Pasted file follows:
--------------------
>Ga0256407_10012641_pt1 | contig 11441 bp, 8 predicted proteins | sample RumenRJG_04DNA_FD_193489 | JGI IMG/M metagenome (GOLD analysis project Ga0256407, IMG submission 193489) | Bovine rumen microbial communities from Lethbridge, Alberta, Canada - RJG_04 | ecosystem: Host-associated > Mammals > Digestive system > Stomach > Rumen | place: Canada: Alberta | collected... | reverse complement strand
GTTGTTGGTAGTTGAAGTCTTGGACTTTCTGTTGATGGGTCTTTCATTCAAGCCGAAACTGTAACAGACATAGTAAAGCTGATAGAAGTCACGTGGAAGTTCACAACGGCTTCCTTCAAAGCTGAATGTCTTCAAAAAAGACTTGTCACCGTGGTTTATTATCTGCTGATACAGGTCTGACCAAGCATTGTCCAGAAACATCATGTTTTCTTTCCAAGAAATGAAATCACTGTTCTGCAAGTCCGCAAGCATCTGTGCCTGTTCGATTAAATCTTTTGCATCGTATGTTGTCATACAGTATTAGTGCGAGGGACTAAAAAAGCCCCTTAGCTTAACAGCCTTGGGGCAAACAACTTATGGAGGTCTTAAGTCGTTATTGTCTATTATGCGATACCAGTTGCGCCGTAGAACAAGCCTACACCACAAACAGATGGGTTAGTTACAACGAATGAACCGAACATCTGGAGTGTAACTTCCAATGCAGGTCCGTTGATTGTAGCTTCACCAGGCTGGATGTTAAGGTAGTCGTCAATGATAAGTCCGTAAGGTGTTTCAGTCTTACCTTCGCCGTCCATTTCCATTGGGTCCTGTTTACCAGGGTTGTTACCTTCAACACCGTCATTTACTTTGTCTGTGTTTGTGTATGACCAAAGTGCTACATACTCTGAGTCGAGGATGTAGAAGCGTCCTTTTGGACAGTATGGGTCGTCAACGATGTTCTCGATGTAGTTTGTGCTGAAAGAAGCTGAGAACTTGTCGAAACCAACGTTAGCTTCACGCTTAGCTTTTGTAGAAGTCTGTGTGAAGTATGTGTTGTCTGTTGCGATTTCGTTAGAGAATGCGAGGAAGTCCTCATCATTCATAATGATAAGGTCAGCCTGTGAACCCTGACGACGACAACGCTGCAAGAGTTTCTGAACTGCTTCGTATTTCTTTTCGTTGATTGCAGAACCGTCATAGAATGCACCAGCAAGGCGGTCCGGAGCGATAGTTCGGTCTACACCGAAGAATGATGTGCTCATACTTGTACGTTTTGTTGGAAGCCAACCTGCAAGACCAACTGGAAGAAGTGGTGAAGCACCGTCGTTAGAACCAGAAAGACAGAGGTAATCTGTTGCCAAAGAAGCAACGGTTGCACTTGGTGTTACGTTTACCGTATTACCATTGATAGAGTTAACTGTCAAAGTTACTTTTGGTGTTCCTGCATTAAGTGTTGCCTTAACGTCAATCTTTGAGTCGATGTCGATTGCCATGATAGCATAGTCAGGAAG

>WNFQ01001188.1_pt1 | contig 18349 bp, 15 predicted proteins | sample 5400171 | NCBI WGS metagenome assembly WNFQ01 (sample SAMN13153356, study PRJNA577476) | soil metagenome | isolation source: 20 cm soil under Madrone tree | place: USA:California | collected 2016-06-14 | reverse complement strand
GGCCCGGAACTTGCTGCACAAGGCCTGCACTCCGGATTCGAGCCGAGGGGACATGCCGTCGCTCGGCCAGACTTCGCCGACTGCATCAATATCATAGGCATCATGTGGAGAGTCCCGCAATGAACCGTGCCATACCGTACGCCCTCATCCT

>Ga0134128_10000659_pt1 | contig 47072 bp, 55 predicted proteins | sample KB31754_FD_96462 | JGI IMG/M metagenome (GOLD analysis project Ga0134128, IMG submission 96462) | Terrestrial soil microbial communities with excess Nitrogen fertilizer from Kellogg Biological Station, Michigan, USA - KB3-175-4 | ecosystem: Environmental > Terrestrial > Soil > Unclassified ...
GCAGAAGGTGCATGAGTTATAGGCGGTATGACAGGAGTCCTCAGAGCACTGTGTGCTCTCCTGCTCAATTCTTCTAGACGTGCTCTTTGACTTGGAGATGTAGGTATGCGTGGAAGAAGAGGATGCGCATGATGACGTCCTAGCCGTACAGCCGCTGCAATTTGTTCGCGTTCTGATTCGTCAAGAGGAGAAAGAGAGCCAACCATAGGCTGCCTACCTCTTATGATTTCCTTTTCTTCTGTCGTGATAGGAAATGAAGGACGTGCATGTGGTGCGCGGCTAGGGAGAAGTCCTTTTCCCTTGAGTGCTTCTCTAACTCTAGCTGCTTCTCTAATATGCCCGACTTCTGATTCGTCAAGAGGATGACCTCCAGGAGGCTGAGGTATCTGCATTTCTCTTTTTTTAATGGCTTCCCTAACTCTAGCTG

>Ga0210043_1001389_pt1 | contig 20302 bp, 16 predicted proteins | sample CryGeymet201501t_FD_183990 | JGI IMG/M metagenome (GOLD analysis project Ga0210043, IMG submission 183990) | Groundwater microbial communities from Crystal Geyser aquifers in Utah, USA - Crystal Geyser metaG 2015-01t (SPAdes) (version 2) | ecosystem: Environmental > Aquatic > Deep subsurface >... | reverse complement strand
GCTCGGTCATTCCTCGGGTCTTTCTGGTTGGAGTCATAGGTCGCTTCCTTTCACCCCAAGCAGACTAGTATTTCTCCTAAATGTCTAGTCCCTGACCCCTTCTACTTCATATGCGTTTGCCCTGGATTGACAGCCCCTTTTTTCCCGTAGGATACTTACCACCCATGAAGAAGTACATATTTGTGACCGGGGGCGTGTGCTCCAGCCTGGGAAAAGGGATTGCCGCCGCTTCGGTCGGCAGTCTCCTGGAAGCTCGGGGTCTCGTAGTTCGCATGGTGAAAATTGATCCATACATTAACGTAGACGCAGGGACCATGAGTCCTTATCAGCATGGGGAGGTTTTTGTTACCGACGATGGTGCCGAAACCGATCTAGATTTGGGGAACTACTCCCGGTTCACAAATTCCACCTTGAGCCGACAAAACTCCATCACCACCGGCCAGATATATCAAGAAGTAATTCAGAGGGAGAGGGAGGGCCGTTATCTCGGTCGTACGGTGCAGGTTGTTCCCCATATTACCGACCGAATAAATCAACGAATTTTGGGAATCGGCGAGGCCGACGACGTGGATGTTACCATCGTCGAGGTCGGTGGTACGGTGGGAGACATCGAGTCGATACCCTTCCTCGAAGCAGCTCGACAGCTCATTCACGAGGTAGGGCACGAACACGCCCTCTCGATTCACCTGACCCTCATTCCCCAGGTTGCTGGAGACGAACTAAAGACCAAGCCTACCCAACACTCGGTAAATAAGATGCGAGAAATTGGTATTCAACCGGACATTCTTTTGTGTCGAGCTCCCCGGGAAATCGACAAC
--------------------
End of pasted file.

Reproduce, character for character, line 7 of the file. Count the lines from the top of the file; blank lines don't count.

>Ga0210043_1001389_pt1 | contig 20302 bp, 16 predicted proteins | sample CryGeymet201501t_FD_183990 | JGI IMG/M metagenome (GOLD analysis project Ga0210043, IMG submission 183990) | Groundwater microbial communities from Crystal Geyser aquifers in Utah, USA - Crystal Geyser metaG 2015-01t (SPAdes) (version 2) | ecosystem: Environmental > Aquatic > Deep subsurface >... | reverse complement strand